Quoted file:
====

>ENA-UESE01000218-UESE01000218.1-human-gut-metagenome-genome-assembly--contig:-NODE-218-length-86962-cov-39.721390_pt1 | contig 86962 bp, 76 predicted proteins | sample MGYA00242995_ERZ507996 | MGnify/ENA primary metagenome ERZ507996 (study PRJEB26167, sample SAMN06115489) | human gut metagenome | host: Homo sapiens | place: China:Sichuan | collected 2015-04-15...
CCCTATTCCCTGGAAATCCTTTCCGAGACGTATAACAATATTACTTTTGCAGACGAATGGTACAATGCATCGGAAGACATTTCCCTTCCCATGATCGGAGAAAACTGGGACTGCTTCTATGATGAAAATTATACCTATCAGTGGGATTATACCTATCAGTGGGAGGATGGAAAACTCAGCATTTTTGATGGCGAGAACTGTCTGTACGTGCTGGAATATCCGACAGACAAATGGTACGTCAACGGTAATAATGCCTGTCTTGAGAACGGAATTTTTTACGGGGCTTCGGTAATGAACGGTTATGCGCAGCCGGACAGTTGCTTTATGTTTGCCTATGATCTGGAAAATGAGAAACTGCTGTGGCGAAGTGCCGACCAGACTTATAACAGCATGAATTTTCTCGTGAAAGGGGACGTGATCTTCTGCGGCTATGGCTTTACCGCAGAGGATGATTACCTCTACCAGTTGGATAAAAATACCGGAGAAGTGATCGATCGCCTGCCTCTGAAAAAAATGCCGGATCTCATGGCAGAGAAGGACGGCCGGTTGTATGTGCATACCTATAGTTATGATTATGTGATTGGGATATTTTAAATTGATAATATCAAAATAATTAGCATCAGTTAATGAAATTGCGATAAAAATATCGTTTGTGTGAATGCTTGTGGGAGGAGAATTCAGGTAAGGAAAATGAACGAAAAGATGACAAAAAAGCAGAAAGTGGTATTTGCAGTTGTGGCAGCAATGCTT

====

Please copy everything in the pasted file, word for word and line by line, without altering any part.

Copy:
>ENA-UESE01000218-UESE01000218.1-human-gut-metagenome-genome-assembly--contig:-NODE-218-length-86962-cov-39.721390_pt1 | contig 86962 bp, 76 predicted proteins | sample MGYA00242995_ERZ507996 | MGnify/ENA primary metagenome ERZ507996 (study PRJEB26167, sample SAMN06115489) | human gut metagenome | host: Homo sapiens | place: China:Sichuan | collected 2015-04-15...
CCCTATTCCCTGGAAATCCTTTCCGAGACGTATAACAATATTACTTTTGCAGACGAATGGTACAATGCATCGGAAGACATTTCCCTTCCCATGATCGGAGAAAACTGGGACTGCTTCTATGATGAAAATTATACCTATCAGTGGGATTATACCTATCAGTGGGAGGATGGAAAACTCAGCATTTTTGATGGCGAGAACTGTCTGTACGTGCTGGAATATCCGACAGACAAATGGTACGTCAACGGTAATAATGCCTGTCTTGAGAACGGAATTTTTTACGGGGCTTCGGTAATGAACGGTTATGCGCAGCCGGACAGTTGCTTTATGTTTGCCTATGATCTGGAAAATGAGAAACTGCTGTGGCGAAGTGCCGACCAGACTTATAACAGCATGAATTTTCTCGTGAAAGGGGACGTGATCTTCTGCGGCTATGGCTTTACCGCAGAGGATGATTACCTCTACCAGTTGGATAAAAATACCGGAGAAGTGATCGATCGCCTGCCTCTGAAAAAAATGCCGGATCTCATGGCAGAGAAGGACGGCCGGTTGTATGTGCATACCTATAGTTATGATTATGTGATTGGGATATTTTAAATTGATAATATCAAAATAATTAGCATCAGTTAATGAAATTGCGATAAAAATATCGTTTGTGTGAATGCTTGTGGGAGGAGAATTCAGGTAAGGAAAATGAACGAAAAGATGACAAAAAAGCAGAAAGTGGTATTTGCAGTTGTGGCAGCAATGCTT